‘Dirty but hilarious’ take on ‘Sunset Boulevard’



Femia as Doesman: Nobody does Norma better!

The great silent screen star Norma Doesmen salts much of her conversation with exclamation marks, like this: “You lie, lie, lie, lie!!!! They still want me!!!!! Me! Me!! Me!!!! Me!!!!!! Me!!!!!!! Me!!!!!!!!!!!!!!”

Actually, it’s playwright Stephen M. Stahl who put those exclamation marks in there — reproduced here directly from his script — while it’s actor Tommy Femia, as Norma, who gets to voice them.

Femia would seem to be no stranger to exclamation marks, since the headings of his other incarnations have included “Tallulah!” and — twice a month, for 21 years now, at Don’t Tell Mama up on 46th Street — “Judy Garland Live!”

Somehow the exclamation mark slipped off the “Norma Doesmen” title of the show. In any event, it doesn’t take much brainpower to unscramble “Norma Doesmen,” with or without exclamation mark, as Norma Desmond — the wacko over-the-hill Golden Oldie enchantress so brilliantly portrayed in 1950 by Gloria Swanson (1899-1983) in Billy Wilder’s knockout “Sunset Boulevard.”

“She should have won the Oscar,” says Femia, “but look who she was up against: Judy Holliday [who did win it that year] for ‘Born Yesterday’ and Bette Davis and Anne Baxter of ‘All About Eve.’ ”

There have been other Norma Desmonds over the years, thanks mostly to Andrew Lloyd Webber’s London and Broadway musical, but to Femia “the best one was and always will be Gloria.”

The four characters of “Norma Doesmen” are counterparts of the four central figures in Wilder’s great movie: Norma Desmond herself (Gloria Swanson/Tommy Femia); Max, the former world-famous motion picture director who is now her protective manservant (Erich von Stroheim/Ken Shepard); Joe Gillis — changed to Dillis — the stone-broke young screenwriter she takes to board and bed (William Holden/Bryan Caine); and Joe’s idealistic girlfriend Betty (Nancy Olson/Christina Giordano).

But they are very different from the originals in a number of ways, chiefly the sexual content and orientation and impolite language in which these matters are broached — brought out into the open, if you will. And the most foulmouthed of all turns out to be good old tight-lipped man-hungry Max.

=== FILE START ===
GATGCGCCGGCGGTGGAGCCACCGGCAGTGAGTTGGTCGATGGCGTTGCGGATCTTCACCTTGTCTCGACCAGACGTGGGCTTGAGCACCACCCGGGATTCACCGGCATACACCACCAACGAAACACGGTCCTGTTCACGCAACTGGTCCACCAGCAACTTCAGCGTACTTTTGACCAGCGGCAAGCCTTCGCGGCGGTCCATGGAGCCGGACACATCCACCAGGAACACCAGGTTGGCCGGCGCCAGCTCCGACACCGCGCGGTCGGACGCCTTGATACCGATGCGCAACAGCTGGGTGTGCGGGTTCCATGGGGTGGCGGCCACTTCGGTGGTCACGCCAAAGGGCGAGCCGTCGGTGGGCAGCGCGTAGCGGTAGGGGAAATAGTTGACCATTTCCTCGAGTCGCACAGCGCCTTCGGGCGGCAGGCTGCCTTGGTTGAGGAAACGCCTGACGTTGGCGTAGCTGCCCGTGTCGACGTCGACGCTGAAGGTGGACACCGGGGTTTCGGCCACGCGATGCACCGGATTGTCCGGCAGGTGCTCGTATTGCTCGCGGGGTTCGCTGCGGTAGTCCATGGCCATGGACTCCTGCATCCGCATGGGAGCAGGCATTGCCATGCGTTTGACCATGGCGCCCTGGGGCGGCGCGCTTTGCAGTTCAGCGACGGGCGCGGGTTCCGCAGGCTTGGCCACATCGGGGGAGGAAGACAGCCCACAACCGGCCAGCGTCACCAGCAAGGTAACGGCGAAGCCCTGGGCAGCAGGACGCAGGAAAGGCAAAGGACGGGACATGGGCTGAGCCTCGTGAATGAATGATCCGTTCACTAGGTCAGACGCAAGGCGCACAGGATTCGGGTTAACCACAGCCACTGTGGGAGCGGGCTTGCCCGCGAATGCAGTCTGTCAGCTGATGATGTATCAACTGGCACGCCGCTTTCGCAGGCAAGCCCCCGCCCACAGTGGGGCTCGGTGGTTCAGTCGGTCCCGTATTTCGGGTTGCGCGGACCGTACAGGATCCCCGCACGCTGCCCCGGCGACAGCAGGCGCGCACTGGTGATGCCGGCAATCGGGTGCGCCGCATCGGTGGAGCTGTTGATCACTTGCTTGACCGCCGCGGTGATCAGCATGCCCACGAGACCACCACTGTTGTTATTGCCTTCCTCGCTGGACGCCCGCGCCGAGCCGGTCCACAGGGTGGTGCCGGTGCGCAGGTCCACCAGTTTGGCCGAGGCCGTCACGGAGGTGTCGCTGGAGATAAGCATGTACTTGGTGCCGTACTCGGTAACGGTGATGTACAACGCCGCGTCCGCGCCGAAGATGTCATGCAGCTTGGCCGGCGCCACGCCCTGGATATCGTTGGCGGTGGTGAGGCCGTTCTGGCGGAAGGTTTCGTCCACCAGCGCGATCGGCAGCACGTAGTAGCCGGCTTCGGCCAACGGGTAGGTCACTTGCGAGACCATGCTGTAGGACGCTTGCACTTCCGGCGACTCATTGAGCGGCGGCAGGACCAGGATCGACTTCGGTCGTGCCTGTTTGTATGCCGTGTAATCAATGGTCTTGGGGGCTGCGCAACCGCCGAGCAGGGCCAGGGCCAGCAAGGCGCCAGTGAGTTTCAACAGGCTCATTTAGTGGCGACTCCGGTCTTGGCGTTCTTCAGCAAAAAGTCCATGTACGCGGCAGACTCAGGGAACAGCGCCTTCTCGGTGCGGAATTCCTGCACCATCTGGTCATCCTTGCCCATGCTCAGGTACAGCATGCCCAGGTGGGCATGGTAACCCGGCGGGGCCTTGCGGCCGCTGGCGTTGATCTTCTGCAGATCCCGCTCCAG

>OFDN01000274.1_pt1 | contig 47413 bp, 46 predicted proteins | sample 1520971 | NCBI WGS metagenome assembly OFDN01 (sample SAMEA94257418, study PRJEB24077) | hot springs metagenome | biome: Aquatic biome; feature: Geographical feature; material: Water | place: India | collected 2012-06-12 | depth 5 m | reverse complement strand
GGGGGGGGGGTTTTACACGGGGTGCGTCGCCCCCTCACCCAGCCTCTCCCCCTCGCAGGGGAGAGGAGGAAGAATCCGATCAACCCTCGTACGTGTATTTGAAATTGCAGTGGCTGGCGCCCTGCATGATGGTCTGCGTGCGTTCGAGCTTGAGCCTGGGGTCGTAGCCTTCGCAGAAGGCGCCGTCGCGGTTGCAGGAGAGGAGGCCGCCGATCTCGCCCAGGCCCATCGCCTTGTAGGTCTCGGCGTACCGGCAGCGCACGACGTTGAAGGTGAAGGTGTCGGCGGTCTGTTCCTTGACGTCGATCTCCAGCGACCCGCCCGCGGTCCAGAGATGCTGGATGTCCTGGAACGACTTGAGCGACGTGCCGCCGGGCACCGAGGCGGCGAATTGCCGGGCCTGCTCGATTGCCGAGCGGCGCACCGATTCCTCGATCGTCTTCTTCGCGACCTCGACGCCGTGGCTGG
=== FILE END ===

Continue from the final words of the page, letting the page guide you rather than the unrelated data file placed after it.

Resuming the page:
“Yes,” says Femia, “it’s filled with double-entendres and in-your-face vulgarity, but not in a negative way. It is a farce. A take-off. An interpretation. An homage to Swanson’s performance. It’s possible to do an exact replica, but this is my interpretation, and there’s just as much me in it as Gloria.”

He also gets to wear a variety of Norma’s once-elegant gowns. Through it all, one sees Swanson. But the ending of “Norma Doesmen” is also very different from that of “Sunset Boulevard,” and will not be given away here. But here’s a bit of its lead-in:

NORMA: Don’t hate me, Joe. I did it because I need you. I need you as I never needed you. Me, me, me, me. I need you. Look at me. Me, me, me, look at my hands, look at my face, look under my eyes. How can I go back to work if I’m wasting away under this torment? At least you could give me a little, every now and then.

Joe, you don’t know what I’ve been through these last weeks. I got myself a revolver. You don’t believe me, but I did, I did!!!!!! I stood in front of the mirror, only I couldn’t make myself do it. After all, my life is worth so much more than most, how could I be so selfish as to deprive the world of me! Me! Me!! ME!!!!!!

It wouldn’t be fair to all those people out there in the dark. Those small, trivial, tiny little, unimportant cave dwellers who need me, me, me back up there on the screen to fill their dull lives!!! I can’t disappoint them. Only, if I’m to work, I need sleep. I need quiet, I need you!!! Don’t just stand there hating me! Shout at me, strike me!!!!!

MAX [listening offstage]: Oh please!…Hit me! Beat me! Slap me around and then tell me I’m butch!!!!!!!!!!

Thus the transition from Wilder to Stephen M. Stahl. What Wilder would say about it, no one knows. Well, I think maybe I know. After all, Billy Wilder (1906-2002) is the barbed-tongue man who was, once reported to have said to tyrannical Otto Preminger, one German Jewish refugee to another: “Otto, I will not fight with you; I still have relatives in Germany.”

Tommy Femia had worked with Stahl on “Tallulah!” 15 years ago. Now, this past January, he received out of the blue a phone call from California.

“It was Stephen Stahl telling me about this play he’d written, saying it was ‘dirty but hilarious.’ I had five days to read it and make up my mind. On the fifth day I called him and said: ‘I’m on board.’ ”

The producers would be Jim and Kathy Lyons of New Hope, Pennsylvania, and Stahl himself would direct it. “Sunset Boulevard” had always been one of Femia’s favorite movies, and now he watched it a couple of times anew.

Femia, like Stahl, looks back with regret on the death of the old Hollywood studio system where professionals — actors, directors, designers, writers, everybody — would turn out three pictures a year come rain or come shine for better or for worse.

Tommy Femia (pronounced Femme-ia), the son of Cosmo and Ann Barzaghi Femia, has to date only been in one movie — a bit in “Stonewall” (1995) as Judy Garland singing “Zing Went the Strings of My Heart” just before the police bust and the first of the Stonewall Inn riots that gave birth to the Gay Liberation movement.

And where were you that day, Mr. Femia?

“Where was I? Probably in grade school. My birthday? June 25. What year? Just tell them I’m forty-ish and was born and raised in Brooklyn. Went to public schools, then to high school at Performing Arts.” And lives now in White Plains with his partner of 23 years, David Stevens, a chef.

Exclamation mark!